Now, what about the business side of revenge porn? Let’s look at the numbers for IsAnyoneUp.com, a porn website that specialized in featuring nonconsensually posted porn. At its peak in popularity, the website pulled about $10,000 a month in ad revenue. The site even employed a hacker who they paid $200 a week to produce new content for the site by hacking his way into people’s email accounts and stealing pictures. Add all this up and in 2010, the website was making more than $300,000 a year on solely revenge porn.
That’s just one example of how the porn industry is profiting from exploiting the privacy of individuals. Unfortunately, it doesn’t stop with revenge porn. The industry is always looking to boost profits, after all, which is why they have turned to yet another source of revenue—voyeuristic porn.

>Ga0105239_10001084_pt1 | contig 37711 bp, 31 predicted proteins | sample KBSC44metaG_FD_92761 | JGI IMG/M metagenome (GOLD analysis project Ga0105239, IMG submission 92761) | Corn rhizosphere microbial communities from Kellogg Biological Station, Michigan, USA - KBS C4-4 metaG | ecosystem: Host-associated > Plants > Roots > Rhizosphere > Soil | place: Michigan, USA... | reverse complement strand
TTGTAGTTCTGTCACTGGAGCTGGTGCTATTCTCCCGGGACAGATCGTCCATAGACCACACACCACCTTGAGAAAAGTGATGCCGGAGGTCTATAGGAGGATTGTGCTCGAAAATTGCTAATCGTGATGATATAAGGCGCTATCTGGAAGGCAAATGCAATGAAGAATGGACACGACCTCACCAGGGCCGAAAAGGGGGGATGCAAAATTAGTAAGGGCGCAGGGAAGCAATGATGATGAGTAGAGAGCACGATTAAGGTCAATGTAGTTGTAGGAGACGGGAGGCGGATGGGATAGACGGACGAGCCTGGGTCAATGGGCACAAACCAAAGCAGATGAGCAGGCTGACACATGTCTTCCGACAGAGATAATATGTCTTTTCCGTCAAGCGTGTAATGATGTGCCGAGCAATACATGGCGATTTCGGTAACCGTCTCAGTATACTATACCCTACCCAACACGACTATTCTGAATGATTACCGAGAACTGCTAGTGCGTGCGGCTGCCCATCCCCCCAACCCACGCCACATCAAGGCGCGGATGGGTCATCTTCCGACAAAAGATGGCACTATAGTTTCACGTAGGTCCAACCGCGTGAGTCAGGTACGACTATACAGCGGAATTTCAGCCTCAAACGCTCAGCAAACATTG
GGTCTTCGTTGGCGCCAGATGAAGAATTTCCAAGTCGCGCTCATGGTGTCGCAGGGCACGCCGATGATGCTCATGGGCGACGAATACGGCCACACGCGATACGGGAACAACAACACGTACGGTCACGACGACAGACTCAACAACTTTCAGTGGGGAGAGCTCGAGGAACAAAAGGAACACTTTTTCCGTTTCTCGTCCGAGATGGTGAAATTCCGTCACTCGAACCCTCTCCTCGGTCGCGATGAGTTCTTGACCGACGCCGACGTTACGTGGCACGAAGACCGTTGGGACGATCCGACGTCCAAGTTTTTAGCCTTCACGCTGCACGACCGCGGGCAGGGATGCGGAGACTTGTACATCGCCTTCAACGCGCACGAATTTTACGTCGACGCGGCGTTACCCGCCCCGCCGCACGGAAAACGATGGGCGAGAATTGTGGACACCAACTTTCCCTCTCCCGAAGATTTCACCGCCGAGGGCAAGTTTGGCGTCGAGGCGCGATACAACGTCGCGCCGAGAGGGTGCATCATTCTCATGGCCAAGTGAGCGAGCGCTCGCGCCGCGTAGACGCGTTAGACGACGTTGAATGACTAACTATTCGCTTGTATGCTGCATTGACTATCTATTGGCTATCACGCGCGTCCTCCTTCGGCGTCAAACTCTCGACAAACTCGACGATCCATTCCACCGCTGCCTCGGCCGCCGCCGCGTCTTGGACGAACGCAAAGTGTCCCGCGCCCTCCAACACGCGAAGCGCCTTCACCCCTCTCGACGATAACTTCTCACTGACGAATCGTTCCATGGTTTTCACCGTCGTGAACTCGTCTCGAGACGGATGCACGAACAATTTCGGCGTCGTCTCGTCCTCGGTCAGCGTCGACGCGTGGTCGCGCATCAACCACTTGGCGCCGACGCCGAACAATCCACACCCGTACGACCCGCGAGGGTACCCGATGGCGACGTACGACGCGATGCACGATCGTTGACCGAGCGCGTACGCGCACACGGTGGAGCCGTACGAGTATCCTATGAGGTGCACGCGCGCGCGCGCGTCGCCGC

Two Swedish researchers defined voyeurism as the observation of individuals engaged in sexual behavior without their knowledge or permission.  Or, in other words, it’s watching someone have sex without them knowing it. Sounds kind of messed up, right? Nobody deserves to have their most personal and private moments be interrupted or viewed by an unwelcome third party.
Interestingly, those same Swedish researchers found a correlation between frequently consuming pornography and demonstrating an interest in voyeuristic behavior. Individuals who consumed pornography frequently were much more likely to have an interest in viewing voyeuristic material. Which makes sense! After all, isn’t porn nothing more than recorded and shared voyeurism? Even if the performers in produced porn shoots are not being recorded without their knowledge, the porn industry is still profiting from the illusion that they are.